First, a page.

Continuing the conversation

Once a year, EIT Manufacturing opens their doors wide to give an overview of funded projects, provide insights into current developments and bring the conversations that happen throughout the year to the EIT Manufacturing Summit Days’ stage.

Journalist and TV host Karin Helmstaedt welcomed an on-site and online audience for this year’s thematic focus, circular manufacturing for a more resilient European economy. While the COVID-19 pandemic brought the need for resilience up on the agenda already, the energy crises poses yet another major challenge for the manufacturing industry. Accordingly, it was touched upon in most contributions to the conversation, being viewed as both challenge and opportunity.

Image showing the moderator Karin Helmstaedt on stage, welcoming the audience for the EIT Manufacturing Summit Days 2022.

Moderator Karin Helmstaedt welcomed the audience in EIT House in Brussels and online.

Klaus Beetz, CEO of EIT Manufacturing, took a stance and called circularity out as an opportunity for the European manufacturing industry. He sees new markets for green manufacturing and the opportunity to export new technologies. At the same time, recycling and circularity are a must for him – for the simple reason that Europe does not have direct access to raw materials for example needed for battery production of, for example.

Supervisory Board Chair Cecilia Warrol expressed confidence that manufacturers and their supply chains would manage to adapt to the new situation and that their creativity would lead to innovations very quickly. But she also predicted higher prices as a consequence especially to the energy crises.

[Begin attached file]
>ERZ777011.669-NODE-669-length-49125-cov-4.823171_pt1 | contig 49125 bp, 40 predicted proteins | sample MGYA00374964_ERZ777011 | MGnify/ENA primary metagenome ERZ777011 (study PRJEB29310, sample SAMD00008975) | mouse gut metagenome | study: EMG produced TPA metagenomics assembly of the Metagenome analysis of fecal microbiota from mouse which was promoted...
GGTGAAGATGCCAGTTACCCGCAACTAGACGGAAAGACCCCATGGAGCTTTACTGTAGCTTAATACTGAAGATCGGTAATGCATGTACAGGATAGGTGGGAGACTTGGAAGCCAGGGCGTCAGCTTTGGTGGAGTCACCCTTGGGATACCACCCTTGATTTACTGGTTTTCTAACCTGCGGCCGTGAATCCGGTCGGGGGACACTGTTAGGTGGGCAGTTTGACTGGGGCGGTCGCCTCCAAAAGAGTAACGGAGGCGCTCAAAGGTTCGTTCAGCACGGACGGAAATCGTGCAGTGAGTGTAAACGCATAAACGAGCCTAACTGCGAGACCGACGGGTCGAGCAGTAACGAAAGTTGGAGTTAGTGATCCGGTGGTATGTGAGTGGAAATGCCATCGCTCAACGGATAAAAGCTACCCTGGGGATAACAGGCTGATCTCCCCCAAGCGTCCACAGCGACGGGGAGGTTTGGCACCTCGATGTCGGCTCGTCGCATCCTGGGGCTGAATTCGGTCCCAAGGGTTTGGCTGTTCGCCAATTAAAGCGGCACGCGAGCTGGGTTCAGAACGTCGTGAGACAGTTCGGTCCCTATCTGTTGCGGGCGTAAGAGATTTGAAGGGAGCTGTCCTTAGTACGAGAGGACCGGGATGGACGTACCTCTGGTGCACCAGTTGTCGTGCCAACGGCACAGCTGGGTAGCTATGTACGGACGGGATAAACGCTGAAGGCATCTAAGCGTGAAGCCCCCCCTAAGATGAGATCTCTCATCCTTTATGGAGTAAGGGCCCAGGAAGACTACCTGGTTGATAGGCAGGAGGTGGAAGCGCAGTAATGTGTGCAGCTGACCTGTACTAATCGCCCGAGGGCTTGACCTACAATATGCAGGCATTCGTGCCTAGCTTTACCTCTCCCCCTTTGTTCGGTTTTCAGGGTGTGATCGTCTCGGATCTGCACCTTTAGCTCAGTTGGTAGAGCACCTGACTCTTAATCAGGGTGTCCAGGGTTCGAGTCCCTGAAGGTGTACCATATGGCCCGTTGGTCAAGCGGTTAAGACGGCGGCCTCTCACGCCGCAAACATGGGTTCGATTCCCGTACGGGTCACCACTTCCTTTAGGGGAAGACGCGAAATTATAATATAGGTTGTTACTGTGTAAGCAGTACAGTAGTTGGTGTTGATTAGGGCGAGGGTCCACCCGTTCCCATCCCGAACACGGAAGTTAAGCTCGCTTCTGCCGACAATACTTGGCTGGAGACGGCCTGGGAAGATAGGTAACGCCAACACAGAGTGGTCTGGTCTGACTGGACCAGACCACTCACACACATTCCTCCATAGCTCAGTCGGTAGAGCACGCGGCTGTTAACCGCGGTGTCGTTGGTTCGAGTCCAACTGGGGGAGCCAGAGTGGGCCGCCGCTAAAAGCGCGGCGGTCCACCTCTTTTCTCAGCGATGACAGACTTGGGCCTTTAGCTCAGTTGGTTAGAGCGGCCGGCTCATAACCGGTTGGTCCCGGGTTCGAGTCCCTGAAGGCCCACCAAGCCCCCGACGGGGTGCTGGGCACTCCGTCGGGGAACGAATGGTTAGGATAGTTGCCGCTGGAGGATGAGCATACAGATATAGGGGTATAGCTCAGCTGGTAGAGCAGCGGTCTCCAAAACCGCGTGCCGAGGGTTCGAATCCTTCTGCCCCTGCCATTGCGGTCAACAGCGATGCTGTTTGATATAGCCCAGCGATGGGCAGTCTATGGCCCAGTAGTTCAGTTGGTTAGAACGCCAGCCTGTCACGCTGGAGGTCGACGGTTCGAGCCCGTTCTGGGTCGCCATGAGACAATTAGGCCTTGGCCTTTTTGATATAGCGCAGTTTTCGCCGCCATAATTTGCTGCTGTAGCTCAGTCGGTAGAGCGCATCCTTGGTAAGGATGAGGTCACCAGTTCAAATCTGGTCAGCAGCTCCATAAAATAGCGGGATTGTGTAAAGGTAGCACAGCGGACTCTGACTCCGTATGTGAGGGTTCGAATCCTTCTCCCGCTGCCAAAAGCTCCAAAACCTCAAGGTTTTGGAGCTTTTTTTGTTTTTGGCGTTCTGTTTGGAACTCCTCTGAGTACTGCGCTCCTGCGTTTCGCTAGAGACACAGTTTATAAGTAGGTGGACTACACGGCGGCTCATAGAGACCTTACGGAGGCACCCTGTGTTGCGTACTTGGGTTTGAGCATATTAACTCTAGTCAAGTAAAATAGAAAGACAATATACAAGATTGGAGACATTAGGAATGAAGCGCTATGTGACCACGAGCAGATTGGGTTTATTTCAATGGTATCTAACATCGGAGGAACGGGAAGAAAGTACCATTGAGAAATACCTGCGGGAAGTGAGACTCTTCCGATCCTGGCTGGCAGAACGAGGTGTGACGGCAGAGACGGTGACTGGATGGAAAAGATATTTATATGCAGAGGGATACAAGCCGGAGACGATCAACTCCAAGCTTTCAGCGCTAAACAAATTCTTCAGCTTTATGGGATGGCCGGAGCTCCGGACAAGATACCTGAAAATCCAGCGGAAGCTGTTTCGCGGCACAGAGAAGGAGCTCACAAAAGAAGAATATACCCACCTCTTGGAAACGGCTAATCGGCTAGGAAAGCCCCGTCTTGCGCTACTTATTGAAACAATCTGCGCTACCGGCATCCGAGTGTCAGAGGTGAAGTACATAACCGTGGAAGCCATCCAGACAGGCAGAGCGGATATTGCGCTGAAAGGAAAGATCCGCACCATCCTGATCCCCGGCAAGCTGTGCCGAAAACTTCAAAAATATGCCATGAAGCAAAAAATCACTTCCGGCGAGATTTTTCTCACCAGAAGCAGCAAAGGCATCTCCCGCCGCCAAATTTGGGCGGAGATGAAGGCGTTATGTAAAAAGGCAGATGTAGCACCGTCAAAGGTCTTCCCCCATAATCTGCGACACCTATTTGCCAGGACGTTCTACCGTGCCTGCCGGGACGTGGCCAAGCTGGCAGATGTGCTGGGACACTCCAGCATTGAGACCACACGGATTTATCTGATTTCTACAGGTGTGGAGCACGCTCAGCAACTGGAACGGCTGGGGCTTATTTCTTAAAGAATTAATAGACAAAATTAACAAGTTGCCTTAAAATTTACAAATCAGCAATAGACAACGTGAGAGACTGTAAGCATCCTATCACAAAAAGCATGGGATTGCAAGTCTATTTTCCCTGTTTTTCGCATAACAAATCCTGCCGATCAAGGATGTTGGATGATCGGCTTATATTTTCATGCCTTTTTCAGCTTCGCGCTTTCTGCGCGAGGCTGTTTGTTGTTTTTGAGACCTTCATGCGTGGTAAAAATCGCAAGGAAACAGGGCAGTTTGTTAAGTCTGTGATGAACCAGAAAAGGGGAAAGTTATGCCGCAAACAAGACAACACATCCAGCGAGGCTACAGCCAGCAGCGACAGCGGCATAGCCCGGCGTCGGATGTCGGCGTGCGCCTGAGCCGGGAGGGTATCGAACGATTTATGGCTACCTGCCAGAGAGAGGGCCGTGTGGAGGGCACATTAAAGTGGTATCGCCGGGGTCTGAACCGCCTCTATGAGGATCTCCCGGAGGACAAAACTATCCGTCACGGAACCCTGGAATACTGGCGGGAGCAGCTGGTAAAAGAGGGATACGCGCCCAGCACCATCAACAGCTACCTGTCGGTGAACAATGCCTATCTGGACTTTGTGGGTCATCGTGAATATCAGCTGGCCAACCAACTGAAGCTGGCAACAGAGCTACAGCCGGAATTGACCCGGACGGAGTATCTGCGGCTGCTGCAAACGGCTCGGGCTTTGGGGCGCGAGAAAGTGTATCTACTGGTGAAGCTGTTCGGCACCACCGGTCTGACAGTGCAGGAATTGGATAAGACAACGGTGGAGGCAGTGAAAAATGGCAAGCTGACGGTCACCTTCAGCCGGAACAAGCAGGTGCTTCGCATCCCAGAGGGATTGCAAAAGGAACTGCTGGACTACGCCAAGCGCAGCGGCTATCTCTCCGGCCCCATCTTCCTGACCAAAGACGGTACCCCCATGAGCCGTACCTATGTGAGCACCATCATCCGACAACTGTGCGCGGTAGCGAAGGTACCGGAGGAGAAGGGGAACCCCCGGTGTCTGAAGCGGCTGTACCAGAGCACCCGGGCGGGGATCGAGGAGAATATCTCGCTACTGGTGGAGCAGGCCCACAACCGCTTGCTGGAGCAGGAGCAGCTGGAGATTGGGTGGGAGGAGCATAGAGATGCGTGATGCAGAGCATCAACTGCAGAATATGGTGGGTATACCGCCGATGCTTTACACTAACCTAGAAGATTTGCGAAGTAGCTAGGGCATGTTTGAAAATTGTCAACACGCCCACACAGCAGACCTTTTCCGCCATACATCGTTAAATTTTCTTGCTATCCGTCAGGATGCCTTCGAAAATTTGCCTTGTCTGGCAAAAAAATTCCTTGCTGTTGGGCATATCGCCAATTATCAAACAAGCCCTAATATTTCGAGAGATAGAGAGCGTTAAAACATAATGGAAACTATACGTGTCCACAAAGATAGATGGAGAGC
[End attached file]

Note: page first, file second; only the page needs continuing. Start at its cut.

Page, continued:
Image showing Klaus Beetz, CEO EIT Manufacturing, and Cecilia Warrol, Chair of the Supervisory Board EIT Manufacturing

Klaus Beetz, CEO EIT Manufacturing, and Cecilia Warrol, Chair of the Supervisory Board EIT Manufacturing joined the EIT Manufacturing online.

Roundtable I: Building innovation and skills to optimise energy consumption during the manufacturing processes

Image showing three people sitting on stage

From left to right: Bastian Thiede, TU Braunschweig, Dr Paola Fantini, EIT Manufacturing and Martin Mühlbacher, Jenbacher / INNIO, were joined in the first roundtable discussion by Dr Kosmas Alexopoulos, Laboratory for Manufacturing Systems & Automation, and Bruno Puzzolante from Cefriel

In the first roundtable, Martin Mühlbacher, Vice President of Jenbacher Operations and Executive Site Leader at INNIO, an energy solution and service provider based in Austria, illustrated how energy consumption can be optimised by diversifying the sources of energy and managing hardware via software. He pointed out the complexity as information from many sources including the weather has to come together. Renewable energies from the sun, wind and water are volatile, but could be stored if hydrogen technology were used more widely.

Bruno Puzzolante, Senior Project Manager and Coordinator of Smart Industry Solutions Unit at Cefriel, which provides IT Services and Consulting from Milan, Italy, pointed out how important digitalisation was on the path to reducing the CO2 footprint. While collecting data from the shop floor had been mainly used to improve the quality of the product or increase the efficiency of machines, the collection of data now immediately serves the purpose of reducing energy consumption. To achieve this, different data have to be collected so that manufacturers know their starting point.